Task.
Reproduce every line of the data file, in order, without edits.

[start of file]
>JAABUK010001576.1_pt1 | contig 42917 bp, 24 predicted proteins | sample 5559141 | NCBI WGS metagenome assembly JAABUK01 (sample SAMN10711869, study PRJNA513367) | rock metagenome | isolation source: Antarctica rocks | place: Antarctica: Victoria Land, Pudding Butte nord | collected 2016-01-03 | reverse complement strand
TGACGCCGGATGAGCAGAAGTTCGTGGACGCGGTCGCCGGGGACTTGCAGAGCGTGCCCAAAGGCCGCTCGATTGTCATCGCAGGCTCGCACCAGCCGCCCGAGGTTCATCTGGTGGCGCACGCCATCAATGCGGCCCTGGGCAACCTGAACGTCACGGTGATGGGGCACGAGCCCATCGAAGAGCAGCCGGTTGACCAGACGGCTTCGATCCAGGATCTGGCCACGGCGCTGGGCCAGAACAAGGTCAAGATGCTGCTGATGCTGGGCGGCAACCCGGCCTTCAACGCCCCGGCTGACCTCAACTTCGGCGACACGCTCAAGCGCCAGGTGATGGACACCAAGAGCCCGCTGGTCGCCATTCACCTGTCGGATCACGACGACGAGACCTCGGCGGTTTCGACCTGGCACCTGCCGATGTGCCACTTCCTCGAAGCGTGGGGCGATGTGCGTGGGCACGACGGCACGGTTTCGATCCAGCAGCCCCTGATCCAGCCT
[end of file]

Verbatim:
>JAABUK010001576.1_pt1 | contig 42917 bp, 24 predicted proteins | sample 5559141 | NCBI WGS metagenome assembly JAABUK01 (sample SAMN10711869, study PRJNA513367) | rock metagenome | isolation source: Antarctica rocks | place: Antarctica: Victoria Land, Pudding Butte nord | collected 2016-01-03 | reverse complement strand
TGACGCCGGATGAGCAGAAGTTCGTGGACGCGGTCGCCGGGGACTTGCAGAGCGTGCCCAAAGGCCGCTCGATTGTCATCGCAGGCTCGCACCAGCCGCCCGAGGTTCATCTGGTGGCGCACGCCATCAATGCGGCCCTGGGCAACCTGAACGTCACGGTGATGGGGCACGAGCCCATCGAAGAGCAGCCGGTTGACCAGACGGCTTCGATCCAGGATCTGGCCACGGCGCTGGGCCAGAACAAGGTCAAGATGCTGCTGATGCTGGGCGGCAACCCGGCCTTCAACGCCCCGGCTGACCTCAACTTCGGCGACACGCTCAAGCGCCAGGTGATGGACACCAAGAGCCCGCTGGTCGCCATTCACCTGTCGGATCACGACGACGAGACCTCGGCGGTTTCGACCTGGCACCTGCCGATGTGCCACTTCCTCGAAGCGTGGGGCGATGTGCGTGGGCACGACGGCACGGTTTCGATCCAGCAGCCCCTGATCCAGCCT